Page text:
If there is one glaring contrast between coarse and game fishing in the UK, it is that of catch and release practise. On stocked stillwaters, certainly, the coarse side is never “catch and kill” (unless you’re breaking the law) while the fly side is almost always exactly this; catch your bag and sling your hook, so to speak.
Which is why Simpson Valley Fishery makes a refreshing change. There are very few catch and release fly fisheries in Devon, full stop. Owners fear that their fish will either grow wary or they will lose stock anyway, due to the fragility of rainbow trout and (so, shoot me), the not very brilliant catch and release skills of many game anglers. Perhaps this is connected to the lack of catch and release fisheries?!!
But here, at least, in a quiet corner of North Devon, the game changes a little. You don’t have that risk of your day being over in under an hour, effectively, should the fish be too bold and easy to catch. Nor do you end up with four trout in the freezer when you only really needed one (even my trout in mustard sauce loses its charm after a couple of nights). Equally refreshing, as some readers might note with interest, you are free to lure fish here provided you use single barbless hooks.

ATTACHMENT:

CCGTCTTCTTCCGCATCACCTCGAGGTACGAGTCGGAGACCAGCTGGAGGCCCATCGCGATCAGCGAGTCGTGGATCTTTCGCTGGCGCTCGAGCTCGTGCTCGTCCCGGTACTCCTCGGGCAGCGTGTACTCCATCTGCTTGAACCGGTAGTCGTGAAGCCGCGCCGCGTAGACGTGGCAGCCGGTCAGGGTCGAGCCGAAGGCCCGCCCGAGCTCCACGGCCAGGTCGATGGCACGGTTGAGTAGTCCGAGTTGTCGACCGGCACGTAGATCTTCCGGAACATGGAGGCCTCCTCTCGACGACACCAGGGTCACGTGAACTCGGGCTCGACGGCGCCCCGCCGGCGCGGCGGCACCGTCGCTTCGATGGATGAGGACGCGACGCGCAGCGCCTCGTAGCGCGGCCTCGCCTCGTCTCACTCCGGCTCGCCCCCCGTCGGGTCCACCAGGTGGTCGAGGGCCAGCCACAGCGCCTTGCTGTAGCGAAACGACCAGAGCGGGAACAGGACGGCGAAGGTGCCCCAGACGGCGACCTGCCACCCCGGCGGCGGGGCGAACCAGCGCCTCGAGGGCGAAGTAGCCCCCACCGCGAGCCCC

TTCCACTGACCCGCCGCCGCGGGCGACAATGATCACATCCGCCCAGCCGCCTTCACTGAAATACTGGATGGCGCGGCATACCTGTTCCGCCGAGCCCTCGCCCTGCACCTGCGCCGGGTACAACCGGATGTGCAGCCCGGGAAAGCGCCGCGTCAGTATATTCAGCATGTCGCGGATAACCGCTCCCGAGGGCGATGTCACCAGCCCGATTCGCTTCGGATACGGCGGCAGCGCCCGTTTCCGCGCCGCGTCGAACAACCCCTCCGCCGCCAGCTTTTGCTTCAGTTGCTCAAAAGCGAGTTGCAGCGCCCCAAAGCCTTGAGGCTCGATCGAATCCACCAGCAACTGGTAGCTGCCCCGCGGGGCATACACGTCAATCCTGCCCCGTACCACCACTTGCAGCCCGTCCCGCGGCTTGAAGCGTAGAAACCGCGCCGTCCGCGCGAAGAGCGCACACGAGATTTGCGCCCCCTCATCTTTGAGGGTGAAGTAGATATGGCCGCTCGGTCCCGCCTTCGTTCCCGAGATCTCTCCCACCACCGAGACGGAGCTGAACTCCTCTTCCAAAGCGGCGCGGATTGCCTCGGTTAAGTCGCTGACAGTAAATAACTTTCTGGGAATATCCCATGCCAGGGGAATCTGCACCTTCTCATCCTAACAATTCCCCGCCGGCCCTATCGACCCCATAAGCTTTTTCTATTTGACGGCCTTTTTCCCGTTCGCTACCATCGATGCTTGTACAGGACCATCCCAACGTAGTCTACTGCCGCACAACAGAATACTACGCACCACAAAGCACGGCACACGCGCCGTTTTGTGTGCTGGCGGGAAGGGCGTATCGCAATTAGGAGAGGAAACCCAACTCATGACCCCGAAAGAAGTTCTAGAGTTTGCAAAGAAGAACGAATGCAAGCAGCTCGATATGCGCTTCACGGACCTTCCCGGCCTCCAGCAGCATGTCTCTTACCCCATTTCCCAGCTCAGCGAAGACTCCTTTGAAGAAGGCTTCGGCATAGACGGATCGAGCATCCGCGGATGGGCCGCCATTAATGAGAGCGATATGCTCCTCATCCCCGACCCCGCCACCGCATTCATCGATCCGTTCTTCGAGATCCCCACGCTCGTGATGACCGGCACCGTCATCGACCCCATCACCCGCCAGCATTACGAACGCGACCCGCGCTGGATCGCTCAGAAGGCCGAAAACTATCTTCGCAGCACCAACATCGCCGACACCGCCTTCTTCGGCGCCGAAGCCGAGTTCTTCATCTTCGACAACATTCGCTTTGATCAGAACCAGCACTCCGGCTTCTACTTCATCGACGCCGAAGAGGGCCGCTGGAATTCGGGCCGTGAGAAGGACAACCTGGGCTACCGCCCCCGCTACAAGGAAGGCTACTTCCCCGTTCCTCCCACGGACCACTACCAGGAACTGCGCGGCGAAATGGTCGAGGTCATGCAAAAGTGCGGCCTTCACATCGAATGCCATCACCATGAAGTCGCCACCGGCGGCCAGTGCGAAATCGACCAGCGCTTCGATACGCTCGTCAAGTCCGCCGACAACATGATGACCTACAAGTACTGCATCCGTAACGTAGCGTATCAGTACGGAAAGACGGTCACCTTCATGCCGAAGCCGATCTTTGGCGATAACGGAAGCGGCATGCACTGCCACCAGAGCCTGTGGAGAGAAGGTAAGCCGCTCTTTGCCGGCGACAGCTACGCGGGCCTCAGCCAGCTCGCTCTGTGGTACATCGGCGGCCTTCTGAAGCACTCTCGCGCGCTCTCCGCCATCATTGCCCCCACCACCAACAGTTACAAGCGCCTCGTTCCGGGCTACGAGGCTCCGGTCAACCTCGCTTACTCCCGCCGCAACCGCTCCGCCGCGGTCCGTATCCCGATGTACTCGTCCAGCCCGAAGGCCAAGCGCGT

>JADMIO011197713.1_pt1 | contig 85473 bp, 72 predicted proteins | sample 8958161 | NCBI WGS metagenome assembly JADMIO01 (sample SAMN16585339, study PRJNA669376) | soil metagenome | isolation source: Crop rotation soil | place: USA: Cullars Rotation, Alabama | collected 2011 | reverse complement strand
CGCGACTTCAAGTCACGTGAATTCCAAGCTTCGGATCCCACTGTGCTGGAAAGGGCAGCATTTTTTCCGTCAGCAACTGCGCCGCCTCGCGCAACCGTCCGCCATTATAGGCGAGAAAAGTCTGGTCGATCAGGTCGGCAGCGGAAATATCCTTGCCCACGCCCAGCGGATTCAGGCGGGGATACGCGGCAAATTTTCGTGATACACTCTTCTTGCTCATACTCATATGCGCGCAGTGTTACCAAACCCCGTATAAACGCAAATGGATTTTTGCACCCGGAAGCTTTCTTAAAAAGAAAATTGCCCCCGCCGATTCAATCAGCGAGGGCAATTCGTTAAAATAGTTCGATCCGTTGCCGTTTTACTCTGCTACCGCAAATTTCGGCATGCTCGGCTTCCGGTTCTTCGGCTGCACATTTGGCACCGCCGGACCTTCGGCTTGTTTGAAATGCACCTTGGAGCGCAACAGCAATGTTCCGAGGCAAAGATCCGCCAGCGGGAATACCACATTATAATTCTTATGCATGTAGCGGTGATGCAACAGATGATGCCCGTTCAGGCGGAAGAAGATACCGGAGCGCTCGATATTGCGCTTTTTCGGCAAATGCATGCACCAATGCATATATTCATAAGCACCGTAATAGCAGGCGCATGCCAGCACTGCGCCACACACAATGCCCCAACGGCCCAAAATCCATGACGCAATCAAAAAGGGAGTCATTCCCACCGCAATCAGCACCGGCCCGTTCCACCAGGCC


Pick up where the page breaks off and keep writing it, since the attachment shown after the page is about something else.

A £20 day ticket is decent value for quality rainbow trout fishing, but fisheries such as this, and their stocks, need respect if the owners are to continue offering such tickets. Sensible rules include barbless hooks only and these tickets only running through the colder months, since rainbows suffer much higher mortalities in warm water. Nor should you take the piss, and I can think of little more pointless than catching silly numbers of trout by pulling streamers through the water. No, this is the type of fishery to try a subtle approach and enjoy testing different presentations with smaller flies.